Psychosocial treatments

Psychological treatments are valued by those receiving them (90% found them helpful, they have demonstrable effectiveness and, even with modest cost assumptions, appear to reduce high cost care in people with psychosis, bipolar disorder and severe emotional difficulties (‘borderline personality disorder’).

  • Common mental disorders, e.g. depression and anxiety disorders, can also be severe problems and are frequently affected by underlying issues (‘personality disorders’) which can respond to NICE-approved psychological treatments.
  • Cognitive behaviour therapy is recommended in NICE and most other international guidelines for severe mental illness including psychosis and bipolar disorder as an adjunct to medication.
  • Art therapies are recommended for negative symptoms of schizophrenia (NICE)  though one RCT has recently found group art therapy to have no clinical advantage over activity groups for people with this diagnosis.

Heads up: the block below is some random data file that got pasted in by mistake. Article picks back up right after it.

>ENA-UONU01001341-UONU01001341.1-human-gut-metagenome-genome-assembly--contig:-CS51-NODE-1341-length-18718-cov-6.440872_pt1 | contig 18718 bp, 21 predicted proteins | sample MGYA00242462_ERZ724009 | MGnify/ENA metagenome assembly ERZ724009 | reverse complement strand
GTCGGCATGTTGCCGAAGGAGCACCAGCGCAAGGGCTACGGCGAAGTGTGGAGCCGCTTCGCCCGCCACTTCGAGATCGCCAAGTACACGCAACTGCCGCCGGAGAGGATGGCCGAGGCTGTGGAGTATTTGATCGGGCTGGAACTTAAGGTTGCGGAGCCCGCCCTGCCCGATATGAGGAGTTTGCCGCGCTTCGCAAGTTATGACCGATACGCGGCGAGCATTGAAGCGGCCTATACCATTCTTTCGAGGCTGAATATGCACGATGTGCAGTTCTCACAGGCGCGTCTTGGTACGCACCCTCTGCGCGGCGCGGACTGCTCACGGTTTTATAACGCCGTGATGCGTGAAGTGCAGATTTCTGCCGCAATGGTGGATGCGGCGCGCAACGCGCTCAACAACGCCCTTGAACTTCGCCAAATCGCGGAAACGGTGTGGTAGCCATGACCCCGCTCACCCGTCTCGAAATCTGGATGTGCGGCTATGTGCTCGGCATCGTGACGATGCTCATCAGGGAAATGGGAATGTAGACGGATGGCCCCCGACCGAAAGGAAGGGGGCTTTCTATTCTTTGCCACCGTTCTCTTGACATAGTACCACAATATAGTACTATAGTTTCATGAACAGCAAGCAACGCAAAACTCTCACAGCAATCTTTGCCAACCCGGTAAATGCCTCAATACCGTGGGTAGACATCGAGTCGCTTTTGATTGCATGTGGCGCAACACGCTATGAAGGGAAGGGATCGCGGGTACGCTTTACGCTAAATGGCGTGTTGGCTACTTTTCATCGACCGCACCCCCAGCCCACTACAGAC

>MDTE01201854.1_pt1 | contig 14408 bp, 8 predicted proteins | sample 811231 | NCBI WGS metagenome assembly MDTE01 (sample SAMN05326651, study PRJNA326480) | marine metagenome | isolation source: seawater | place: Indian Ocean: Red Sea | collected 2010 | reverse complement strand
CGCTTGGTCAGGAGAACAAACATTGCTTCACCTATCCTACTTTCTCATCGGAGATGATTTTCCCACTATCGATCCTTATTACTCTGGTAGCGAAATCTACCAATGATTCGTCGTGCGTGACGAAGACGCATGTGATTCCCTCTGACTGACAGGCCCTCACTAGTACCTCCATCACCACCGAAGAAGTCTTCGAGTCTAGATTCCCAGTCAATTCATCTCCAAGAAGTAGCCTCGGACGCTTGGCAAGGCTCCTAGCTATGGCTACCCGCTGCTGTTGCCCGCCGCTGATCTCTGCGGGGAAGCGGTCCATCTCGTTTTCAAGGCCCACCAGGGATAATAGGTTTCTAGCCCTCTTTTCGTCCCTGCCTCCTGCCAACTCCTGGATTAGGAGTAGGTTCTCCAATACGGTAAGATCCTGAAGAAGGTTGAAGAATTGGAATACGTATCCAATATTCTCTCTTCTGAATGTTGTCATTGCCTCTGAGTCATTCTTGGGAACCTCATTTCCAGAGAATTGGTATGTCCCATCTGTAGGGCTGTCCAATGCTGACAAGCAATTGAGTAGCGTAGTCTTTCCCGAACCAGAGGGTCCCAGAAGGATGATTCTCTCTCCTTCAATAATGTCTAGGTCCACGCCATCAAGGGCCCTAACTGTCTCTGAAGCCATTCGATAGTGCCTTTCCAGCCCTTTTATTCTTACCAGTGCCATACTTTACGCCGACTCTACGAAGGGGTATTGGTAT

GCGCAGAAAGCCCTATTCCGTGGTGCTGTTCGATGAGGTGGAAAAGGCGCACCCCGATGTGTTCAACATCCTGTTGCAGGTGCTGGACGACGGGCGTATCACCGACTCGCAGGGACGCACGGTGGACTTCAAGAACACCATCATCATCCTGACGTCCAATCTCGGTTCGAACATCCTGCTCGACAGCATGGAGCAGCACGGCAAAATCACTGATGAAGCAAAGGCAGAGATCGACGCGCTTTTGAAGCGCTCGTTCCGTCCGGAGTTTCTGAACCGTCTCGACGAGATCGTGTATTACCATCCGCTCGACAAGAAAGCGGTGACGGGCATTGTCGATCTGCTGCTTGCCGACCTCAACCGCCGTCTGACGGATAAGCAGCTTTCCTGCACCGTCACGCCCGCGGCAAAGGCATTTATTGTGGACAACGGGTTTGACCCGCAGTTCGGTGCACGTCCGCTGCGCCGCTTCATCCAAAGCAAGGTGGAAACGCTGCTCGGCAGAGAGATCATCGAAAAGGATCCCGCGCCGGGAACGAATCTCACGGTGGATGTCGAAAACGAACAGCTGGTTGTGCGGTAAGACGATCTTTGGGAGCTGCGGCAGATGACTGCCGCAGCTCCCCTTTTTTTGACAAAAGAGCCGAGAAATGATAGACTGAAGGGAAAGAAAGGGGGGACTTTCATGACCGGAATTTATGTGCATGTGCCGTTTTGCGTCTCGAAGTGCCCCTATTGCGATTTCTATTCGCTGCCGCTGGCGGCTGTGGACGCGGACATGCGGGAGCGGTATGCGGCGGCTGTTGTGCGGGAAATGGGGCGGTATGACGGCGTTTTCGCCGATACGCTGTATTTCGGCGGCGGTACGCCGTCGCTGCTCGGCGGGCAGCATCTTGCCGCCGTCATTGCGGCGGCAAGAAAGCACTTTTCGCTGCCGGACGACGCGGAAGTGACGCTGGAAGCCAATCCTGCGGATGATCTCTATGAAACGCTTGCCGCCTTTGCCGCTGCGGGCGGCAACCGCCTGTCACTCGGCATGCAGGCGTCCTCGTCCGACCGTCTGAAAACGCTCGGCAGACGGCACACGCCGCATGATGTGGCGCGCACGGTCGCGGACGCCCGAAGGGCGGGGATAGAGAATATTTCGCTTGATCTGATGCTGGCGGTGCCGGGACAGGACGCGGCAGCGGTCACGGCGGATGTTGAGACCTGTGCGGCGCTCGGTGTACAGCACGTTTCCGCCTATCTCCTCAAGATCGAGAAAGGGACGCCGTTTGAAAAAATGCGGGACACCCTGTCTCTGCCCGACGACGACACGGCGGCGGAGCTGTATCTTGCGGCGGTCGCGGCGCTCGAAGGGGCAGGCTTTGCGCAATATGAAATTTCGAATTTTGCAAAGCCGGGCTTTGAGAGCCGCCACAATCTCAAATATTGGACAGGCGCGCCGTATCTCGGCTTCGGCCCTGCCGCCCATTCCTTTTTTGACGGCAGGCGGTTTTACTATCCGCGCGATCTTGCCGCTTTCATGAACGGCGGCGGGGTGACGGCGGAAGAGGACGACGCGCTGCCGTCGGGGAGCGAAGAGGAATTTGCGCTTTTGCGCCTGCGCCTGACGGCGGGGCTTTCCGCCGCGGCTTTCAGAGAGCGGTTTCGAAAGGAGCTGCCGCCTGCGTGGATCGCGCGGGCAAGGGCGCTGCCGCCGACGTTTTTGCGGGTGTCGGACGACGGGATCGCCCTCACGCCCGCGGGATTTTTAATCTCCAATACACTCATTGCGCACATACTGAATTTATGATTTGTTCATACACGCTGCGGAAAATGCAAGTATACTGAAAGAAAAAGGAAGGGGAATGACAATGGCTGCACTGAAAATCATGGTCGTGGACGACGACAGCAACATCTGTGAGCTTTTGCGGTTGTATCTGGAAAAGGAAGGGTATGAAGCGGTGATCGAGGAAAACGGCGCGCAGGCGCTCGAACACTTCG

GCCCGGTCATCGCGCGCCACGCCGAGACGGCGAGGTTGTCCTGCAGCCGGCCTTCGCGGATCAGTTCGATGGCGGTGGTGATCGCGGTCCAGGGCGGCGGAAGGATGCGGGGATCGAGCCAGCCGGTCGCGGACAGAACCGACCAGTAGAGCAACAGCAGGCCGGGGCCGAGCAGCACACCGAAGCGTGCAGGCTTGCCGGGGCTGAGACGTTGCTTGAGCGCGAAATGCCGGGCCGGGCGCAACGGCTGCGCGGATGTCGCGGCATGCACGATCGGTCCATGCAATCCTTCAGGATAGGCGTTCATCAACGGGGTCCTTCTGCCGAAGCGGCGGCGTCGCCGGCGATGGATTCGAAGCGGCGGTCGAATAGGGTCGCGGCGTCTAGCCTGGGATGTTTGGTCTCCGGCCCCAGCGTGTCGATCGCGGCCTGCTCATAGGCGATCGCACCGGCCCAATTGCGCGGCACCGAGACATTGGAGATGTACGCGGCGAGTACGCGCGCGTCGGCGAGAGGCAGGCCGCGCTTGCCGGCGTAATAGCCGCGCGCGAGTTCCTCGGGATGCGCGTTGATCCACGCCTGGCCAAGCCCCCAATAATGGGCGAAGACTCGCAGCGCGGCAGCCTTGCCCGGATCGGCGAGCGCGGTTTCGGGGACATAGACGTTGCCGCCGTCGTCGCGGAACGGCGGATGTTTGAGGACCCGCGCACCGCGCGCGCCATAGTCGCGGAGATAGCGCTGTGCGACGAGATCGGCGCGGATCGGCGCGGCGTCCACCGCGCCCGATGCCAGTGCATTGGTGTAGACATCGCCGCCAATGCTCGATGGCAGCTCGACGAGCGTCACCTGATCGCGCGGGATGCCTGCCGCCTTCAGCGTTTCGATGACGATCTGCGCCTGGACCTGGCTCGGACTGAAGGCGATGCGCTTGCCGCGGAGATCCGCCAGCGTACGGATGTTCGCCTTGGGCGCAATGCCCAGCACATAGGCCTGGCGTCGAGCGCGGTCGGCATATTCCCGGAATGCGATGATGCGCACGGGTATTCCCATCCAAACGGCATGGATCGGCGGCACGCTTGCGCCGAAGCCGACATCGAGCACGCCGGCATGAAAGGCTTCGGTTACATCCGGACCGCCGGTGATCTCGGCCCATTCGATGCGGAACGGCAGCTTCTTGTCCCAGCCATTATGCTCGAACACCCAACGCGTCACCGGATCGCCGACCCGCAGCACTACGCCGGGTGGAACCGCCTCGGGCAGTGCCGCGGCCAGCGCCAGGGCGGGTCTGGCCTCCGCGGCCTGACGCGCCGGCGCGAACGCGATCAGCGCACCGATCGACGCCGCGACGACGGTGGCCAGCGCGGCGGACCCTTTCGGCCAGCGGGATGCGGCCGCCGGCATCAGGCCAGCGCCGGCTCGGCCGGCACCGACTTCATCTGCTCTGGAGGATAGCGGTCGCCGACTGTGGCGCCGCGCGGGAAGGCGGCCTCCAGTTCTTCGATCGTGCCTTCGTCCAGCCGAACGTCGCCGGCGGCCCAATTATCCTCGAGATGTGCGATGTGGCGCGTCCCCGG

• Dialectical behaviour therapy (DBT) and Mentalisation-based therapy are recommended for ‘borderline personality disorder’.
  • Family work has demonstrable effectiveness in psychosis and bipolar disorder and some evidence for severe emotional difficulties (‘borderline personality disorder’)
  • Social skills training:
    • Is a structured psychosocial intervention (group or individual) that aims to enhance social performance, and reduce distress and difficulty in social situations
    • Has been popular in the USA since the 1980s but received less support in the UK due to doubts about its generalisability to ‘real life’.

However many people and their families who could benefit from them, do not currently receive them (see availability of services).